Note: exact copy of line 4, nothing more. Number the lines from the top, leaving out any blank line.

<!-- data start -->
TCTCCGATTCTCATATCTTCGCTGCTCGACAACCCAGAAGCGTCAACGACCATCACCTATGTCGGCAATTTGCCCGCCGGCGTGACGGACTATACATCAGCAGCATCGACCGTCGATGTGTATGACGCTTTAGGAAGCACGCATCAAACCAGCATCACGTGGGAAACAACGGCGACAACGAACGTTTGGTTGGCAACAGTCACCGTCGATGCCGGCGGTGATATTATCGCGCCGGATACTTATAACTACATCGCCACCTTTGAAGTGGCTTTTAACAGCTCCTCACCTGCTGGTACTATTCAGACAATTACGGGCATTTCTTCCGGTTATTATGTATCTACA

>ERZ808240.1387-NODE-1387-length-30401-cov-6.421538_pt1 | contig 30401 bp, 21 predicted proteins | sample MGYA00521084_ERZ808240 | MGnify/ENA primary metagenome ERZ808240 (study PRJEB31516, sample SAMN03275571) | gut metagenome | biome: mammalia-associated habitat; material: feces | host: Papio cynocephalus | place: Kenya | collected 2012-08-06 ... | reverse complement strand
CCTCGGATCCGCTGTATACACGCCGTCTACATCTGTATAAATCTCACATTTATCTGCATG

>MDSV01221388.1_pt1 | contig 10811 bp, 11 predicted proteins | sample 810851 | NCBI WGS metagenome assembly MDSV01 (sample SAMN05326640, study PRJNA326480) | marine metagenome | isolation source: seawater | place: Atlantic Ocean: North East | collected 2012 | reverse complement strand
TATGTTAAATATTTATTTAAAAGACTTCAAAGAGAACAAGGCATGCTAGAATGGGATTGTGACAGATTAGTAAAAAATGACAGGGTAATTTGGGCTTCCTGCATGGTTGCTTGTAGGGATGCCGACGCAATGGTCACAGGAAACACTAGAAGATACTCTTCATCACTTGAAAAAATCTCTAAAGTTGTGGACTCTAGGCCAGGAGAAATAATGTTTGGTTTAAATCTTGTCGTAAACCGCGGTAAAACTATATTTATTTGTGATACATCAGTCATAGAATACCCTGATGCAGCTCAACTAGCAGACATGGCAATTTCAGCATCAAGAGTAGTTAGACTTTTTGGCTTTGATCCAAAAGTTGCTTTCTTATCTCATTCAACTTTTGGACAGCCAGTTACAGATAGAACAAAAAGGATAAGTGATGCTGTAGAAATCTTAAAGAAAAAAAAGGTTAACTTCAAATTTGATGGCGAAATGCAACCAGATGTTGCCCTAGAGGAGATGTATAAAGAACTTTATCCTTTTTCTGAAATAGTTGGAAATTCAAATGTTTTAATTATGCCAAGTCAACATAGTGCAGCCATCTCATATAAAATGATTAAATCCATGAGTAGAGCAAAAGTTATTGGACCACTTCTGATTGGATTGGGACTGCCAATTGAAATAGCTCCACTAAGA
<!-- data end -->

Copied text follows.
>MDSV01221388.1_pt1 | contig 10811 bp, 11 predicted proteins | sample 810851 | NCBI WGS metagenome assembly MDSV01 (sample SAMN05326640, study PRJNA326480) | marine metagenome | isolation source: seawater | place: Atlantic Ocean: North East | collected 2012 | reverse complement strand